The present invention is a gastrostomy or feeding tube which is inserted directly into the stomach of a patient through the abdominal wall. The novel gastrostomy tube of this invention is relatively convenient and safe to install, is self retaining without the need for any stitching, and capable of long term use with little or no foreseeable complications.
In accordance with a preferred embodiment of this invention, the gastrostomy tube comprises a tubular member consisting of a distal end terminating within the stomach, a section adjacent the distal end provided with a balloon, a stretchable section of elastic material passing through the abdominal and stomach walls, and a proximate section terminating out of the abdominal wall. The proximate section includes a shoulder to make contact with and remain flush against the skin of the outside of the abdominal wall without any stitching. The shoulder includes provision for supplying air under pressure to inflate the balloon which makes contact with the interior of the stomach wall. A trocar is employed first to install the tubular member. Upon attaching the trocar to the tube prior to insertion the stretchable section is lengthened and becomes taut. After inflation of the balloon, the trocar is removed causing the stretchable section to retract with the result that the abdominal and stomach walls are squeezed lightly between the inflated balloon and the shoulder thereby retaining the tube in place. The gastrostomy tube is readily removable by deflating the balloon to permit retraction of the appliance.
In order to install the gastrostomy tube described above, a surgical incision is first made at the site of the installation. The gastrostomy tube mounted on the trocar is inserted through the incision into the stomach after the stomach has been examined by a fiber optic endoscope and inflated. The proximate end of the gastrostomy tube is provided with a hooked slot to permit the trocar having a pin properly situated to make positive engagement with the tube prior to placement in order to stretch the tube. The trocar can then be disengaged once the gastrostomy tube is properly placed after the balloon is inflated, and a cap may be utilized to seal off the opening at the proximate end of the tube between feedings.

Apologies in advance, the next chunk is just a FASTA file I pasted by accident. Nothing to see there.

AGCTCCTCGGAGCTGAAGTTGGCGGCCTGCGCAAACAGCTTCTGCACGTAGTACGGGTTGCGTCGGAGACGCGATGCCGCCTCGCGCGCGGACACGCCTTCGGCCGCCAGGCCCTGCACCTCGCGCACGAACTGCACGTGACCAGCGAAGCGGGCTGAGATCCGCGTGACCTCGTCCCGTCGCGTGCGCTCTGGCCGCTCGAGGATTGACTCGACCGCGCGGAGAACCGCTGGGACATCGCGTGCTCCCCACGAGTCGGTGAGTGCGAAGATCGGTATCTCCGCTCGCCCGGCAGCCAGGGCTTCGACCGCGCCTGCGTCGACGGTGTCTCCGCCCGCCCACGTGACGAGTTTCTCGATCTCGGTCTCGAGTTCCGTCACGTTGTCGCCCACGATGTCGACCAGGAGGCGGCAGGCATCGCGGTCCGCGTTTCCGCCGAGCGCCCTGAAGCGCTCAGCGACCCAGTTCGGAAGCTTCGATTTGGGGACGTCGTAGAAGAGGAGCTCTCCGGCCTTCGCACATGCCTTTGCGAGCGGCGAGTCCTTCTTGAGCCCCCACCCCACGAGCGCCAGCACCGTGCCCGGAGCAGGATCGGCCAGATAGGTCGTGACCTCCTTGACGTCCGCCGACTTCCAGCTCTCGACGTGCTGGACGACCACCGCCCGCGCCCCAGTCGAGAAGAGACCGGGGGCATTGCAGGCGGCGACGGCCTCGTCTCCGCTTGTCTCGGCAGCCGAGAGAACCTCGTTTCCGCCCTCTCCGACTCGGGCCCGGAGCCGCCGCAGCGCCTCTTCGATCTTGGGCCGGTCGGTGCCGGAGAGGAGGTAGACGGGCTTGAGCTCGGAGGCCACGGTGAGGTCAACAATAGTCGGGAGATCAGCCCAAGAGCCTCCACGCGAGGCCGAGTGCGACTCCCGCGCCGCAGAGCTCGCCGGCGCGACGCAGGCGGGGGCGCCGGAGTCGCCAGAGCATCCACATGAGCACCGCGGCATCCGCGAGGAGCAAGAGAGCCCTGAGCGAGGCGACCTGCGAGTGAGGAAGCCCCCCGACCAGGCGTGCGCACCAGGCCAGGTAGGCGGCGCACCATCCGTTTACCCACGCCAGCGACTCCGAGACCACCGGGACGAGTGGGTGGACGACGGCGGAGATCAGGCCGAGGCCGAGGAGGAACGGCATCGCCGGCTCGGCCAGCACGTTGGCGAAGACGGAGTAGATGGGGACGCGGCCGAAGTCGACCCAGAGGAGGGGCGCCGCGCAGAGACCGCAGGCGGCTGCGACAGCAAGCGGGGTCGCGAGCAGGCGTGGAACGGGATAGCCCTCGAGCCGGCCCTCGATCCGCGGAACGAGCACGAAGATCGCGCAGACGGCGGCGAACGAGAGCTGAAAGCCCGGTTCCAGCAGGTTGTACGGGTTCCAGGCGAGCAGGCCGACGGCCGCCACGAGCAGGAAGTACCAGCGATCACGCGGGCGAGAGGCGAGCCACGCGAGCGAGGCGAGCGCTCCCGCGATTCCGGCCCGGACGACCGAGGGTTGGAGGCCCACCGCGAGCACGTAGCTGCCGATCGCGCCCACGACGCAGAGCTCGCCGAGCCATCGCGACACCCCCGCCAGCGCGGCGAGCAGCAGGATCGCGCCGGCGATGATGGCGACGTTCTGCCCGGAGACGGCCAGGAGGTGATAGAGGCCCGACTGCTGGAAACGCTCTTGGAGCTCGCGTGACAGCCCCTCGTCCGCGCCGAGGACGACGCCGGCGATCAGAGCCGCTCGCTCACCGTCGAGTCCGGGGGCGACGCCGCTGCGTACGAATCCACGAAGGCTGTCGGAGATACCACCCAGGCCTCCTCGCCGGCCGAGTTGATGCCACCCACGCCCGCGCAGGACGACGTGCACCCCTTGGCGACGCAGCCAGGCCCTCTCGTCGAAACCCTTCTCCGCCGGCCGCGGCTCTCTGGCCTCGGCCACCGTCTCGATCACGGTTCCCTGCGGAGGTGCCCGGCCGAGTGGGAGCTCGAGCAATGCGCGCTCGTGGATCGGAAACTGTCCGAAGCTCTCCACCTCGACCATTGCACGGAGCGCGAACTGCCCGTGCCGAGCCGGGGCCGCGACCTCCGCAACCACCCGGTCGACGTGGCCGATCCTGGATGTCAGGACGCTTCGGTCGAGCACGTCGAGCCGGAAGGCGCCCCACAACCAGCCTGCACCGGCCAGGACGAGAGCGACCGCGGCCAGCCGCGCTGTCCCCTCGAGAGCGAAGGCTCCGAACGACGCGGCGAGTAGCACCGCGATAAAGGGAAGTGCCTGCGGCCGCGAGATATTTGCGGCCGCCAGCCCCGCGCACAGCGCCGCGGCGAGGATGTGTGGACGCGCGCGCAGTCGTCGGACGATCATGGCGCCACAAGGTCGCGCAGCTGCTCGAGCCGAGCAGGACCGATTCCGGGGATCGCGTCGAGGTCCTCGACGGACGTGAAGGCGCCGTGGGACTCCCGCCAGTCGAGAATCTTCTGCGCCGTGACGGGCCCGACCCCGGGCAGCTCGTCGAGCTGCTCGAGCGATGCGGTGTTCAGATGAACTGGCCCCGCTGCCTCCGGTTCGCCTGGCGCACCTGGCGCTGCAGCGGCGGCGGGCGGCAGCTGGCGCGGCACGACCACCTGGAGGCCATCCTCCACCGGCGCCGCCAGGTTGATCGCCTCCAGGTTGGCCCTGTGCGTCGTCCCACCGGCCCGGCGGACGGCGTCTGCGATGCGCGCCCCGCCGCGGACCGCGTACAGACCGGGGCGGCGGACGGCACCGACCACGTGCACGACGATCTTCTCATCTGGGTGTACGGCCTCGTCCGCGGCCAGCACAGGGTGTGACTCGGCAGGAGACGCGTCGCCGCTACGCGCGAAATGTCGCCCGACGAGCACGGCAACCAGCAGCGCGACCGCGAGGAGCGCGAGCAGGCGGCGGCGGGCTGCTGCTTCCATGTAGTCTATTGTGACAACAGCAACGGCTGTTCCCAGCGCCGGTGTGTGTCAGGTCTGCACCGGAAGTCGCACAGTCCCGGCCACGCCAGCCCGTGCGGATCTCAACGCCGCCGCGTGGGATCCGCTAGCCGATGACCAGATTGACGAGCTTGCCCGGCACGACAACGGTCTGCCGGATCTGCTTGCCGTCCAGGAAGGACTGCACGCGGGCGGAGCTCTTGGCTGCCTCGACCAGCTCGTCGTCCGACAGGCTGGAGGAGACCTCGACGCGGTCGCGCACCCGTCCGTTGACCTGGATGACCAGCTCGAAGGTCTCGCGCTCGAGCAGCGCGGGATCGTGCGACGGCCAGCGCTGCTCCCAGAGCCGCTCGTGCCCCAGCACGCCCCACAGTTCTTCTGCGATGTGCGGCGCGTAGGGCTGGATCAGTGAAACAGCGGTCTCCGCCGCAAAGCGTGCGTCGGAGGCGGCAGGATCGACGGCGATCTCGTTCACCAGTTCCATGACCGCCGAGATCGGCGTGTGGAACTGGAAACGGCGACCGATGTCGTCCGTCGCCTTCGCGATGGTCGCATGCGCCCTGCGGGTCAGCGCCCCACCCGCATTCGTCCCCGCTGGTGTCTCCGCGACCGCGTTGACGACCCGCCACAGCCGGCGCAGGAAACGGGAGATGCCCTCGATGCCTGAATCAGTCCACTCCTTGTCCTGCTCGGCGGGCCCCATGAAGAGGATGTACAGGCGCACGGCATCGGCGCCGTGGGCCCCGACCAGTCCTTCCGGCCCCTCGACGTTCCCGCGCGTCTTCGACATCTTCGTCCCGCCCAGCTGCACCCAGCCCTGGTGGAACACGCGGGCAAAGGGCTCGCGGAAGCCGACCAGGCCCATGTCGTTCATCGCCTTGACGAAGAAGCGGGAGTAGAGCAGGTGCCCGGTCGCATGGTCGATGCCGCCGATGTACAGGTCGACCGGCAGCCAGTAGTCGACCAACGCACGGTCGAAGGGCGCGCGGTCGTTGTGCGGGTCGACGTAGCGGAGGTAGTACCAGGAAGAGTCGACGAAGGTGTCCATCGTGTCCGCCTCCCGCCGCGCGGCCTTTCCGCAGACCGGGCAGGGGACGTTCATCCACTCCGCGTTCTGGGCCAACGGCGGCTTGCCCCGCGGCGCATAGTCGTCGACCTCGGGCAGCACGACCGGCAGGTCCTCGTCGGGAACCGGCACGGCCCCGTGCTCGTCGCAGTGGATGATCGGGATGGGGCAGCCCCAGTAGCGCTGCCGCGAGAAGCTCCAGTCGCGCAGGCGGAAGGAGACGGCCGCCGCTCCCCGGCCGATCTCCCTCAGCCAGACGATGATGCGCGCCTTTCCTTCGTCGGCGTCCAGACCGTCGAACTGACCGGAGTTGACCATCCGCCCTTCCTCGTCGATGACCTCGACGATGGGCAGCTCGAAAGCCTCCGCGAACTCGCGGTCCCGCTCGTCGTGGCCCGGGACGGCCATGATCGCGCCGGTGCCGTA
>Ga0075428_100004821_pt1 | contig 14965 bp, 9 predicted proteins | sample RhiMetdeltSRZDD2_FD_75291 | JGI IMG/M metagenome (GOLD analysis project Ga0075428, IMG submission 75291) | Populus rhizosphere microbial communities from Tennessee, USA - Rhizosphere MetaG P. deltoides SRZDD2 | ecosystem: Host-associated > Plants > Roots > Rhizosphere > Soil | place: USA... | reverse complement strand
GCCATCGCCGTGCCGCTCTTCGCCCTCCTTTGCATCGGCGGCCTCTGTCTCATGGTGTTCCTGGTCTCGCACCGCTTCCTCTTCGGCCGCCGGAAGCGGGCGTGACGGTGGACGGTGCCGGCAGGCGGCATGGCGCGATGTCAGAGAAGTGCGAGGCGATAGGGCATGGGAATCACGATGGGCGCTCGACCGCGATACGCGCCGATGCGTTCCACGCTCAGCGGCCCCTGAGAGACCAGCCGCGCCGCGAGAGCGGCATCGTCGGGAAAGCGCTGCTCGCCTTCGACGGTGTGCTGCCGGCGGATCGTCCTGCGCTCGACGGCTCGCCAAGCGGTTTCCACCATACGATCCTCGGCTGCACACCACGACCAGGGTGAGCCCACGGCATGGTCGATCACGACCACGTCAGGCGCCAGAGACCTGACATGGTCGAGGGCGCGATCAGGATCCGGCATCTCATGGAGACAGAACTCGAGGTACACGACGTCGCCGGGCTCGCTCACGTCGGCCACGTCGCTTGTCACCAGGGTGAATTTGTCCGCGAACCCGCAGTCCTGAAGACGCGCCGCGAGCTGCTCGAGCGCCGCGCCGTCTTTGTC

In order to feed the patient with nutrients, the cap is removed and the nourishment supplied.
It is therefore a principal object of this invention to provide an improved gastrostomy tube which is self-retaining without the need for surgical stitching and which is readily removable.
Other objects and advantages of this invention will hereinafter become obvious from the following detailed description of preferred embodiments of this invention.
Referring to FIG. 1, gastrostomy tube 10 is seen as being hollow and consisting of a threaded proximate section 14, a collar 16 to be further described below, a section 18 made up of an elastic material such as rubber, an inflatable section 22 which may consist of a plastic member 24 surrounded by a collapsed balloon 66, and a distal section 28 having a conical terminal portion 32 and one or more ports 34 on the side for a purpose to be later described.
Collar 16 has a flat surface 36 facing the distal end of tube 10 and an air port 38 on its opposite surface. Within port 38 is a check valve 42 which opens under pressure of air being supplied as shown by the arrow but blocks reverse air flow as is understood in the art. Communicating with port 38 is a passageway 44 extending through collar 16 and the outer wall of stretchable section 18 to provide communication with the interior of balloon 26 surrounding member 24. When air under pressure is supplied through port 38 this will cause balloon 26 to expand in a manner to be described below. Check valve 42 prevents balloon 26 from deflating by blocking air flow in the reverse direction.
The proximate end of tube 10 is provided with a pair of hooked slots 46 on opposite sides of tube 10 for a purpose to be described below.
Trocar 12, as best seen in FIG. 2, is an elongated, solid cylindrical body 48 with a pointed distal end 52 engaging distal end 32 of tube 10 (as seen in FIG. 1), and a knob 54 at its proximate end. A locking pin 56 extending through body 48 adjacent knob 54 is sized to engage hooked slots 46 in tube 10. Thus, trocar 12 can make positive engagement with 10 tube by inserting trocar 12 far enough for pin 56 to enter slots 46 and then being rotated counter clockwise to complete the engagement. The length of trocar 12 is such that when it is inserted far enough for pin 56 to engage slots 46 it is necessary to elongate stretchable section 18.